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Revision risk after pediatric spinal deformity surgery: a nationwide study with 2-year follow-up

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@article{12fc3519113a4919a00b94eda0f10580,
title = "Revision risk after pediatric spinal deformity surgery: a nationwide study with 2-year follow-up",
abstract = "BACKGROUND CONTEXT: Revision risk after pediatric spine surgery is not well established and varies between deformity etiologies.PURPOSE: To report the 2-year revision risk following surgery for primary pediatric spinal deformity in a nationwide cohort and to evaluate potential risk factors and reasons for revision surgery.DESIGN: Retrospective nationwide cohort study.PATIENT SAMPLE: A national registry study of all pediatric spinal deformity patients undergoing surgery during 2006-2015 (n=1310).OUTCOME MEASURES: Two-year revision risk.METHODS: All patients ≤21 years of age undergoing spinal deformity surgery in Denmark during 2006-2015 were identified by procedure and diagnosis codes in the Danish National Patient Registry (DNPR). Data on revision surgery were retrieved from the DNPR. Patients were categorized in six groups according to etiology. Medical records were reviewed for reason for revision in all patients. Potential risk factors for revision were assessed with multiple logistic regression analyses and included age, etiology, sex, Charlson comorbidity index (CCI), and growth-preserving treatment.RESULTS: Patients were categorized according to etiology: idiopathic deformity (53%), neuromuscular deformity (23%), congenital/structural deformity (9%), spondylolisthesis (7%), Scheuermann's kyphosis (5%), and syndromic deformity (3%). Of 1,310 included patients, 9.2% underwent revision surgery within 2 years and 1.5% was revised more than once. Median time to revision was 203 (interquartile range 35-485) days. The multivariable logistic regression found significantly higher odds ratio (OR) for revision in patients with growth-preserving treatment (OR=5.1, 95% confidence interval [CI] 2.6-10.1), congenital deformity (OR=2.7, 95% CI 1.3-5.3), spondylolisthesis (OR=3.5, 95% CI 1.9-6.7), Scheuermann kyphosis (OR=3.9, 95% CI 1.9-8.3), and CCI score ≥3 (OR=2.5 95% CI 1.1-5.6). The most common reason for revision was implant failure (32.5%) followed by residual deformity and/or curve progression (15.8%).CONCLUSIONS: In this nationwide study, the 2-year revision risk after primary pediatric spinal deformity surgery is 9.2%. Risk factors for revision are etiology of congenital deformity, spondylolisthesis, Scheuermann kyphosis as well as patients with growth-preserving treatment and higher CCI. The most common reason for revision is implant failure.",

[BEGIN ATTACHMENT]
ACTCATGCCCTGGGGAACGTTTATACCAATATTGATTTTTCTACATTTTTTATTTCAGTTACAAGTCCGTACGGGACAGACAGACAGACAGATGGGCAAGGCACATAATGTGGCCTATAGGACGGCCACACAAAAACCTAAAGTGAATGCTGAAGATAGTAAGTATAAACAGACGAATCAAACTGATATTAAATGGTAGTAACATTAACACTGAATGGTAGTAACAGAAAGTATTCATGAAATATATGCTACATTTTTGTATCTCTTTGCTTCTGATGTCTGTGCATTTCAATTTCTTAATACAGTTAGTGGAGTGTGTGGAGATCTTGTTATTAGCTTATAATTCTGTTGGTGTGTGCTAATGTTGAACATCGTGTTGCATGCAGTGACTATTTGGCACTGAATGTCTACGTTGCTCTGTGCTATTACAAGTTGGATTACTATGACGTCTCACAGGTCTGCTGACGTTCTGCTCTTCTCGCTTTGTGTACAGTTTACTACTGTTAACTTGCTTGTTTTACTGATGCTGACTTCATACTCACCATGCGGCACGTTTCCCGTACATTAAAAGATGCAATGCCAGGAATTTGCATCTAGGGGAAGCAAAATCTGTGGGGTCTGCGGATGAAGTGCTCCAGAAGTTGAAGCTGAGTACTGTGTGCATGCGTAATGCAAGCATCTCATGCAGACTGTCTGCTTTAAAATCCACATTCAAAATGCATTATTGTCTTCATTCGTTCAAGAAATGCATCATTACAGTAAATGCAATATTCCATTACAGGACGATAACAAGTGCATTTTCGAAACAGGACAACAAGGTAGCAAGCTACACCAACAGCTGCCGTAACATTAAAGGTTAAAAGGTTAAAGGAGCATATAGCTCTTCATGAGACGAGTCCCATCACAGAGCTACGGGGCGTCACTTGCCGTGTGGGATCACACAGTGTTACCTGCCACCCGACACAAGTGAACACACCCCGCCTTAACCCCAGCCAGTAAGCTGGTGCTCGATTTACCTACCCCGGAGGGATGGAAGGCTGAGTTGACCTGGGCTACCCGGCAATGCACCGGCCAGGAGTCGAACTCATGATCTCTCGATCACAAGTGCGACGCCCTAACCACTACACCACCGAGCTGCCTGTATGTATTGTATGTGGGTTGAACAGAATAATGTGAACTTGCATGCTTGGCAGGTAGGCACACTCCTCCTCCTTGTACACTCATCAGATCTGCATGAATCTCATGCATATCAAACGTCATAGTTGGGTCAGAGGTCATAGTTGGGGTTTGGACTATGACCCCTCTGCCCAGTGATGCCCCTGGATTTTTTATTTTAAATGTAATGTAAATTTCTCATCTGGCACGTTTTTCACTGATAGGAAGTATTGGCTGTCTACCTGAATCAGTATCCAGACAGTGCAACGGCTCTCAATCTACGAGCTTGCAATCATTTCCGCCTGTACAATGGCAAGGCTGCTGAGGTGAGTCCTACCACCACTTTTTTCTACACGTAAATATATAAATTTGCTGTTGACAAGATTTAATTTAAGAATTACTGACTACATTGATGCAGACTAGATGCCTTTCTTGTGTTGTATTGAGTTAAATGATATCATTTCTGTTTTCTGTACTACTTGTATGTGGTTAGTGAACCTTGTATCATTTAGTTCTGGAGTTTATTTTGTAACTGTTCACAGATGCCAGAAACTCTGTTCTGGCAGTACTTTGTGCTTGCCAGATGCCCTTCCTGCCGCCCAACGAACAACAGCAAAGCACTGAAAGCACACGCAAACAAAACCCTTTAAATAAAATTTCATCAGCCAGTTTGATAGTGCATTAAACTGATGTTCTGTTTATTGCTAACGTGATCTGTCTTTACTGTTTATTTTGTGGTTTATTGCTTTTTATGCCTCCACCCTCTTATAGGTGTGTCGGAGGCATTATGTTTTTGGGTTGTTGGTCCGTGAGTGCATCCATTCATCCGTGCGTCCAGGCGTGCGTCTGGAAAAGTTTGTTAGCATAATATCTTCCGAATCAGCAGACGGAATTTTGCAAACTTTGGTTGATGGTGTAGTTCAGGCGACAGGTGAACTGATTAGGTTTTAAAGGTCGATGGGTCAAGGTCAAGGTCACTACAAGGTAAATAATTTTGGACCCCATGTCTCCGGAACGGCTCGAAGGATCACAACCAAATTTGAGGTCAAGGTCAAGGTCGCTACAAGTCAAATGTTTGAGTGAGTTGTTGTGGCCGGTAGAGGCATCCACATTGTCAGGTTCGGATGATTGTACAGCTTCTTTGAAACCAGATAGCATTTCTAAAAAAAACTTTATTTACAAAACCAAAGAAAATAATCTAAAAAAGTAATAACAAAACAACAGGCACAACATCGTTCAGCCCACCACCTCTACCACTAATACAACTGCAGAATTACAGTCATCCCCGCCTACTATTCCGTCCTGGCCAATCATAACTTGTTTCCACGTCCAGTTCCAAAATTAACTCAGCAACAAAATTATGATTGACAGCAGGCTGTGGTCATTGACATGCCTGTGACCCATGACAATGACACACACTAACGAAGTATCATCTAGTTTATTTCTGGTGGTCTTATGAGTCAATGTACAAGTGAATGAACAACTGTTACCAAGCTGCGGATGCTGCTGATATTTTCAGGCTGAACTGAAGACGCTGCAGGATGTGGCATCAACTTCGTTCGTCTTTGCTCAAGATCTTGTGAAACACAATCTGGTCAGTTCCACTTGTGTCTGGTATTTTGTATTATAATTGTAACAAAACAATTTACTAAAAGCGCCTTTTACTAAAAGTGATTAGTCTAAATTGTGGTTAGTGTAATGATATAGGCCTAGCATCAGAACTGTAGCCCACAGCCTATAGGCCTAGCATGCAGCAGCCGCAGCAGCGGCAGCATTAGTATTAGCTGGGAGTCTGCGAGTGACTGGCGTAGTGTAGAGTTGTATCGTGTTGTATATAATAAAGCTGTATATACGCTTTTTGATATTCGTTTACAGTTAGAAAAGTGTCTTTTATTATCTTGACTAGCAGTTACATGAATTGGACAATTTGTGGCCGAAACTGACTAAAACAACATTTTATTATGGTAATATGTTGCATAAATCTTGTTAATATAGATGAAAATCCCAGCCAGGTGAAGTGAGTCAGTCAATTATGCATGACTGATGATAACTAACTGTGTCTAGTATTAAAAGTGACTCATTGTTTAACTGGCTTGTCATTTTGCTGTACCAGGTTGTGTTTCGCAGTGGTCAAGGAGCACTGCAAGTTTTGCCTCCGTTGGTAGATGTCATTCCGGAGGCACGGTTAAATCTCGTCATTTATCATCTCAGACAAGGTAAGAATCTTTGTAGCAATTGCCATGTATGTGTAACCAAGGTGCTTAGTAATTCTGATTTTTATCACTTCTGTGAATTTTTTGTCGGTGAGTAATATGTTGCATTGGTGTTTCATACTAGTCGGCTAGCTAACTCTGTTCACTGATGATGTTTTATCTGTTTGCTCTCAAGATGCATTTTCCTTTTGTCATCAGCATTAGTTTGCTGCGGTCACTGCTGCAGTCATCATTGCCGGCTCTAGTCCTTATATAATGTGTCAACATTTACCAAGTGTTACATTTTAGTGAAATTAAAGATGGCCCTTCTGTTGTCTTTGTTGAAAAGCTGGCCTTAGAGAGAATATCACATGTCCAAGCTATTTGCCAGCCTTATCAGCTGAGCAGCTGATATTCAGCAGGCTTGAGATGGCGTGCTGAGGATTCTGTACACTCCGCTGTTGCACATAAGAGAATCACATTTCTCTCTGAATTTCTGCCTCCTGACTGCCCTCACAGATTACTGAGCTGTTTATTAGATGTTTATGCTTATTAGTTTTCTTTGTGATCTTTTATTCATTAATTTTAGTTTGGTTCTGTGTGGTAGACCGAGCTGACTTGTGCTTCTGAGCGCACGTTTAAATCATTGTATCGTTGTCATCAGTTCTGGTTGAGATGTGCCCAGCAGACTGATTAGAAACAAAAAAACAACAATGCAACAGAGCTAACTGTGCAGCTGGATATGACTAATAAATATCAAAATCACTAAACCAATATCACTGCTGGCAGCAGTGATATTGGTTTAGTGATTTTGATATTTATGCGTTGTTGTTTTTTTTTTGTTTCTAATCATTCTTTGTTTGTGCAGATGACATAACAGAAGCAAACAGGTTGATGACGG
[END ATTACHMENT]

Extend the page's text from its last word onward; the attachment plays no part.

keywords = "Complication, Congenital deformity, Idiopathic scoliosis, Kyphosis, Neuromuscular deformity, Pediatric spinal deformity, Revision, Scheuermann's kyphosis, Scoliosis, Spondylolisthesis",
author = "Sidsel Fruergaard and S{\o}ren Ohrt-Nissen and Pitter, {Frederik Taylor} and Kristian H{\o}y and Martin Lindberg-Larsen and S{\o}ren Eiskj{\ae}r and Benny Dahl and Martin Gehrchen",
note = "Copyright {\textcopyright} 2020 Elsevier Inc. All rights reserved.",
year = "2021",
month = apr,
doi = "10.1016/j.spinee.2020.12.002",
language = "English",
volume = "21",
pages = "642--652",
journal = "The Spine Journal",
issn = "1529-9430",
publisher = "Elsevier BV",
number = "4",

}

RIS

TY - JOUR

T1 - Revision risk after pediatric spinal deformity surgery

T2 - a nationwide study with 2-year follow-up

AU - Fruergaard, Sidsel

AU - Ohrt-Nissen, Søren

AU - Pitter, Frederik Taylor

AU - Høy, Kristian

AU - Lindberg-Larsen, Martin

AU - Eiskjær, Søren

AU - Dahl, Benny

AU - Gehrchen, Martin

N1 - Copyright © 2020 Elsevier Inc. All rights reserved.

PY - 2021/4

Y1 - 2021/4